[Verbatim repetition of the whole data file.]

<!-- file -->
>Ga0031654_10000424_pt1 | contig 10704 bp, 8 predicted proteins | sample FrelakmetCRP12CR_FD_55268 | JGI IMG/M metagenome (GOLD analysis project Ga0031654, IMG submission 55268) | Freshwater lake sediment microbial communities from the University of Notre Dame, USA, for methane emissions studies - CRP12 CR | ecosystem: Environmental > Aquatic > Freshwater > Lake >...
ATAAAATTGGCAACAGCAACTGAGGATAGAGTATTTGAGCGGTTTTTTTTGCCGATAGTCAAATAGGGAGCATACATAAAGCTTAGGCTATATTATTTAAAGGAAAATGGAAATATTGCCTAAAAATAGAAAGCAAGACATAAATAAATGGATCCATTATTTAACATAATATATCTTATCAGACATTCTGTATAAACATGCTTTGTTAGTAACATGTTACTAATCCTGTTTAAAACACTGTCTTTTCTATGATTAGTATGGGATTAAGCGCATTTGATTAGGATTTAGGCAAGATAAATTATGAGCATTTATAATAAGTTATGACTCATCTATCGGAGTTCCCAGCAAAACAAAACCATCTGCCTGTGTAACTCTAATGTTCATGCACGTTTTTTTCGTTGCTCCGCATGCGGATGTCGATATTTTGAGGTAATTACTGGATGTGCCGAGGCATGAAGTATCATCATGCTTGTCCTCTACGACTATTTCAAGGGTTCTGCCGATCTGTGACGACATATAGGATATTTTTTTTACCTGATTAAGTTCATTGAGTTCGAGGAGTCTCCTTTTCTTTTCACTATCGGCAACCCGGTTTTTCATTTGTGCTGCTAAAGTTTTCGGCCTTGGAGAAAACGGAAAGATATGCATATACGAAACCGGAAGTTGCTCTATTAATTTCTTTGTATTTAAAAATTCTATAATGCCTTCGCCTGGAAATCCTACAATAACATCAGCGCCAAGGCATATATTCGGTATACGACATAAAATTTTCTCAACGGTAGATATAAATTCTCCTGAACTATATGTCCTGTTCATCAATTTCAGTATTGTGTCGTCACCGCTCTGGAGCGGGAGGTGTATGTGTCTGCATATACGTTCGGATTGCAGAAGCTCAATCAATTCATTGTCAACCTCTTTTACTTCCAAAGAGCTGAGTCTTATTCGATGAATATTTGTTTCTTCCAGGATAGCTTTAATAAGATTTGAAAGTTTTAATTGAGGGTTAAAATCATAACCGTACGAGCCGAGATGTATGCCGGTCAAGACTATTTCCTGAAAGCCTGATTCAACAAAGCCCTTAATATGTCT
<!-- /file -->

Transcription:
>Ga0031654_10000424_pt1 | contig 10704 bp, 8 predicted proteins | sample FrelakmetCRP12CR_FD_55268 | JGI IMG/M metagenome (GOLD analysis project Ga0031654, IMG submission 55268) | Freshwater lake sediment microbial communities from the University of Notre Dame, USA, for methane emissions studies - CRP12 CR | ecosystem: Environmental > Aquatic > Freshwater > Lake >...
ATAAAATTGGCAACAGCAACTGAGGATAGAGTATTTGAGCGGTTTTTTTTGCCGATAGTCAAATAGGGAGCATACATAAAGCTTAGGCTATATTATTTAAAGGAAAATGGAAATATTGCCTAAAAATAGAAAGCAAGACATAAATAAATGGATCCATTATTTAACATAATATATCTTATCAGACATTCTGTATAAACATGCTTTGTTAGTAACATGTTACTAATCCTGTTTAAAACACTGTCTTTTCTATGATTAGTATGGGATTAAGCGCATTTGATTAGGATTTAGGCAAGATAAATTATGAGCATTTATAATAAGTTATGACTCATCTATCGGAGTTCCCAGCAAAACAAAACCATCTGCCTGTGTAACTCTAATGTTCATGCACGTTTTTTTCGTTGCTCCGCATGCGGATGTCGATATTTTGAGGTAATTACTGGATGTGCCGAGGCATGAAGTATCATCATGCTTGTCCTCTACGACTATTTCAAGGGTTCTGCCGATCTGTGACGACATATAGGATATTTTTTTTACCTGATTAAGTTCATTGAGTTCGAGGAGTCTCCTTTTCTTTTCACTATCGGCAACCCGGTTTTTCATTTGTGCTGCTAAAGTTTTCGGCCTTGGAGAAAACGGAAAGATATGCATATACGAAACCGGAAGTTGCTCTATTAATTTCTTTGTATTTAAAAATTCTATAATGCCTTCGCCTGGAAATCCTACAATAACATCAGCGCCAAGGCATATATTCGGTATACGACATAAAATTTTCTCAACGGTAGATATAAATTCTCCTGAACTATATGTCCTGTTCATCAATTTCAGTATTGTGTCGTCACCGCTCTGGAGCGGGAGGTGTATGTGTCTGCATATACGTTCGGATTGCAGAAGCTCAATCAATTCATTGTCAACCTCTTTTACTTCCAAAGAGCTGAGTCTTATTCGATGAATATTTGTTTCTTCCAGGATAGCTTTAATAAGATTTGAAAGTTTTAATTGAGGGTTAAAATCATAACCGTACGAGCCGAGATGTATGCCGGTCAAGACTATTTCCTGAAAGCCTGATTCAACAAAGCCCTTAATATGTCT